Epic evokes Photographing Fairies and the Cottingley fairy hoax of 1917 as a mad scientist, called Bomba, (Jason Sudeikis) obsessively employs all sorts of contraptions to prove the existence of this Lilliputian world. It calls Avatar to mind when the armor-clad Leafmen of the forest, flying astride hummingbirds, do aerial battle with the crud creatures mounted on crows. I also thought of Tarzan and the Ant Men when Bomba’s neglected, motherless daughter, Mary Katherine or M.K. (voiced by Amanda Seyfried), gets shrunk to Leafman size to take her destined part in helping the good guys carry the pod to where it is supposed to bloom, christen a new queen, and bring rebirth to the forest. You might also find yourself thinking of Honey, I Shrunk the Kids as M.K., Nod (Josh Hutcherson), and Ronin (Colin Farrell) evade gigantic hazards in M.K.’s house.
I’ve always been fascinated by stories set in little worlds dwarfed by a gigantic human-sized setting – when I was little, I spent days and days setting up epic battles with hundreds of plastic soldiers, cowboys, and Indians – so the concept and the look of this film had my attention from the beginning.
But after an exhilarating opening sequence in which we first see the tiny Leafmen flying hummingbirds, follow them into an aerial dogfight through a treetop jungle, and then are taken out of that world when one of the crud creatures splats onto the windshield of the taxi bringing Mary Katherine to live with her wacky dad, the pace slows down and only dazzles intermittently. The film is especially slowed down by too much comic relief provided by a snail (Aziz Ansari) and a slug (Chris O’Dowd), but the film delivers its victorious climax that will elicit a "Yes!" from the kids, and it provides enough visual thrills to make it worthwhile.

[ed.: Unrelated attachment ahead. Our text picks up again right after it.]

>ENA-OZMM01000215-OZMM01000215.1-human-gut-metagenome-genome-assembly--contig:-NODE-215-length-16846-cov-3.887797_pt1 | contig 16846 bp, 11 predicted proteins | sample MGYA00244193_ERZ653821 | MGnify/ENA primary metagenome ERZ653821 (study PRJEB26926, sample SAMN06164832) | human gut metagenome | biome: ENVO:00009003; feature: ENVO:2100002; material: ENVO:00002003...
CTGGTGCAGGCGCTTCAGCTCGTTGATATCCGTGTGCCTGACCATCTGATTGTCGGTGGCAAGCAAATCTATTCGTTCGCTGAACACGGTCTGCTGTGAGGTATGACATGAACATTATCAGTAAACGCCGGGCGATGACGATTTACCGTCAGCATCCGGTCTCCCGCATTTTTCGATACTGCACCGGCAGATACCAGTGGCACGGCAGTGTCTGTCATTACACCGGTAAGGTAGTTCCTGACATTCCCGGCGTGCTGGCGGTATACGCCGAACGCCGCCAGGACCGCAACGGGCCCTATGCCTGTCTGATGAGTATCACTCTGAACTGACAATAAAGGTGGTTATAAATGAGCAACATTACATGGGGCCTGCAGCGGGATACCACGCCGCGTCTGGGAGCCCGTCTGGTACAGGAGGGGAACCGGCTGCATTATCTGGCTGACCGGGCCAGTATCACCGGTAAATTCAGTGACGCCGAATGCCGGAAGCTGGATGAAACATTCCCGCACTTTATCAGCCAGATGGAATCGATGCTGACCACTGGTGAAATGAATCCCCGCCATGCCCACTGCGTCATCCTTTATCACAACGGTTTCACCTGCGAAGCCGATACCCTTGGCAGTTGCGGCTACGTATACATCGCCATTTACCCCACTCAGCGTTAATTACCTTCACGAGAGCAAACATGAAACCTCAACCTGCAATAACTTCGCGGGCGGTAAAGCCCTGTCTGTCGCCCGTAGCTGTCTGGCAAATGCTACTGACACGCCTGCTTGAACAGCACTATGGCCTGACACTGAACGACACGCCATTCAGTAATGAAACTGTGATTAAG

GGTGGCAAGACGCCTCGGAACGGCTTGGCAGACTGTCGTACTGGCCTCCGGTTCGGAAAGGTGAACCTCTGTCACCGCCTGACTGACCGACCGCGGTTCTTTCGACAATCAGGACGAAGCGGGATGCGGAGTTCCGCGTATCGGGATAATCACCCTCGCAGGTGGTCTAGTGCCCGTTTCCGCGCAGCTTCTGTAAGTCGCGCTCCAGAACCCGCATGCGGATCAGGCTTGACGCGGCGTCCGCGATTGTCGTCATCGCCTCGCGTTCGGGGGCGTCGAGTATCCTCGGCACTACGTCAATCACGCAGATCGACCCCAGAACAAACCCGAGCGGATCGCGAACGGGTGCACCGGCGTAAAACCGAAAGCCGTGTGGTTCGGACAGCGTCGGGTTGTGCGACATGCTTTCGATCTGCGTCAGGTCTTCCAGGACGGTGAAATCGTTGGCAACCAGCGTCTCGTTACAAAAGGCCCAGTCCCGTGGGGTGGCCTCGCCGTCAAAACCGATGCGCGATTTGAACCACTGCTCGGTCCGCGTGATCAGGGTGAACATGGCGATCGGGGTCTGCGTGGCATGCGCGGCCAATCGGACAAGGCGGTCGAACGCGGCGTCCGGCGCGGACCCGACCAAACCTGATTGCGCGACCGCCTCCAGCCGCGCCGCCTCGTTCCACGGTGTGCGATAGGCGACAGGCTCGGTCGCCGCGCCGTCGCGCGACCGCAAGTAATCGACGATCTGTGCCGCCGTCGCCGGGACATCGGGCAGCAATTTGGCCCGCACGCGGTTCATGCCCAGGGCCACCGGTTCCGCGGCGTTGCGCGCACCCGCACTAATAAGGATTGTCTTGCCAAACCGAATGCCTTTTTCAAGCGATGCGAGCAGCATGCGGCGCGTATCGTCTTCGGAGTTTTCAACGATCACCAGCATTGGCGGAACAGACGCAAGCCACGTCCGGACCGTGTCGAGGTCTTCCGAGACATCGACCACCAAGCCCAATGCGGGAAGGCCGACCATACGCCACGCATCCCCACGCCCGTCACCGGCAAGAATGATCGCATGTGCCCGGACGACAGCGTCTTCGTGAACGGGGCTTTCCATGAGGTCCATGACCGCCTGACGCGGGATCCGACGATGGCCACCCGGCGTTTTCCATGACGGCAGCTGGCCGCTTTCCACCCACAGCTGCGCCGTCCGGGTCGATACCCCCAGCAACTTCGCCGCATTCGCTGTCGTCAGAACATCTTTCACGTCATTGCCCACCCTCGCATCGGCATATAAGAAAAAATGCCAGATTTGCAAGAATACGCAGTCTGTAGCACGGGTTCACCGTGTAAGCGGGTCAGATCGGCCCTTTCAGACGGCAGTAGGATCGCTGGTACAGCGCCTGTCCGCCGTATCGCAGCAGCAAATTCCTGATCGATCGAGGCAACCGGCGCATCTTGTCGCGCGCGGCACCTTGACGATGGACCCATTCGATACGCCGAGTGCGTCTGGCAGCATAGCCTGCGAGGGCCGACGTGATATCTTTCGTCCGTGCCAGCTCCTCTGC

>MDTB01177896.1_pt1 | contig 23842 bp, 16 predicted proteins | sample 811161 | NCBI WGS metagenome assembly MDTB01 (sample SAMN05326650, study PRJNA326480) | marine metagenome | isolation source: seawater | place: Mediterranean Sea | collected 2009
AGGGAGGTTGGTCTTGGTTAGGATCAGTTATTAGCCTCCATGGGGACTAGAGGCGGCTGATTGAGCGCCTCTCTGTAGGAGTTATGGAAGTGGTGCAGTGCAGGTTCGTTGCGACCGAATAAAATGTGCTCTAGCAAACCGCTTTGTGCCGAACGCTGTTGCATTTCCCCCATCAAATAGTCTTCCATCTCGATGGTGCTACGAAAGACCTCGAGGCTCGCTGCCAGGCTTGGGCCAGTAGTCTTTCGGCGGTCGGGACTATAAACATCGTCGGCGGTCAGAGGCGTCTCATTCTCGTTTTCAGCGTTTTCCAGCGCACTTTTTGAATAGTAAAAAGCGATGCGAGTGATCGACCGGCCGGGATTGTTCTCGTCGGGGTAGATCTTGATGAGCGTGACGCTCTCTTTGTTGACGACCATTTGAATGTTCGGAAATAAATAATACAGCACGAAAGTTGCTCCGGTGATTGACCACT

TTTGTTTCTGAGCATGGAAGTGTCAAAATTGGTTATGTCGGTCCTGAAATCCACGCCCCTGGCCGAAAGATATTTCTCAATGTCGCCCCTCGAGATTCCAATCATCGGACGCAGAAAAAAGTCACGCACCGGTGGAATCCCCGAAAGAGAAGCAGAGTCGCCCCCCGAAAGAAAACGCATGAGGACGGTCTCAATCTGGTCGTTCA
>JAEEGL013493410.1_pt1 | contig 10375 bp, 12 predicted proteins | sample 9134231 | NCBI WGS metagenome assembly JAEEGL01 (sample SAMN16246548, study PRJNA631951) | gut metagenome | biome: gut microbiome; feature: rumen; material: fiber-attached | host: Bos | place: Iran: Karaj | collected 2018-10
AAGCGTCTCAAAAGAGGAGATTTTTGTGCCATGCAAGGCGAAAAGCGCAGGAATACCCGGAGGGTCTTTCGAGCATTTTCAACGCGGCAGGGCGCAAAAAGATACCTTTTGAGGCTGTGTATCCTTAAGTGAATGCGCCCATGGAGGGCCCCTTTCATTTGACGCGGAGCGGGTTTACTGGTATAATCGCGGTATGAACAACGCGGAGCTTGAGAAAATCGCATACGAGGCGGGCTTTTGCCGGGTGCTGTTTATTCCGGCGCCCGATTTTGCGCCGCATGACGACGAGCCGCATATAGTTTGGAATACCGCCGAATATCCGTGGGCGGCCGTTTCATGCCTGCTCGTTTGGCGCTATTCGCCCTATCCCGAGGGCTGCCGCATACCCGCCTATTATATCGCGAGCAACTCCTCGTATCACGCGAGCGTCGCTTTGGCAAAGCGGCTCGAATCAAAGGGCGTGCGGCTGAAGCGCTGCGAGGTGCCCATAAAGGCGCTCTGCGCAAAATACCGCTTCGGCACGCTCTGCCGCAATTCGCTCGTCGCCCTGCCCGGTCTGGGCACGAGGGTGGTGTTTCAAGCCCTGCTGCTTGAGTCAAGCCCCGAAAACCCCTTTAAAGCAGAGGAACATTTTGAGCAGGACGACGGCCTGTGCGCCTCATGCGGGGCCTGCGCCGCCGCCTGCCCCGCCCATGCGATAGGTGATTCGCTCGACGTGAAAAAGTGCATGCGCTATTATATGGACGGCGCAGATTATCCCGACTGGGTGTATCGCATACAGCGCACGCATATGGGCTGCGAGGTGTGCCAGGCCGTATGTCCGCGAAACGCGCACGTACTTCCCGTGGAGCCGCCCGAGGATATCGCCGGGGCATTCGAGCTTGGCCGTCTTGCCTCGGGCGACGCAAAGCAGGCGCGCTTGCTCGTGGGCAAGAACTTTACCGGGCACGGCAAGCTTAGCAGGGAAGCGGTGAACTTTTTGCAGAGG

Still, when it comes to the climactic aerial battle between the last regiment of Leafmen and a swarm of bats, the encounter is not as epic as it could have been. With the state of CGI art these days, why constrict your epic film with time spent on dialogue or the antics of slimy grubs? Why not open it up into the expansive possibilities of its setting and conflict? How to Train Your Dragon, for example, takes the visuals of its epic world and battles to the very limit. Epic is quite imaginative, but with a little more imagination, it could have been truly epic.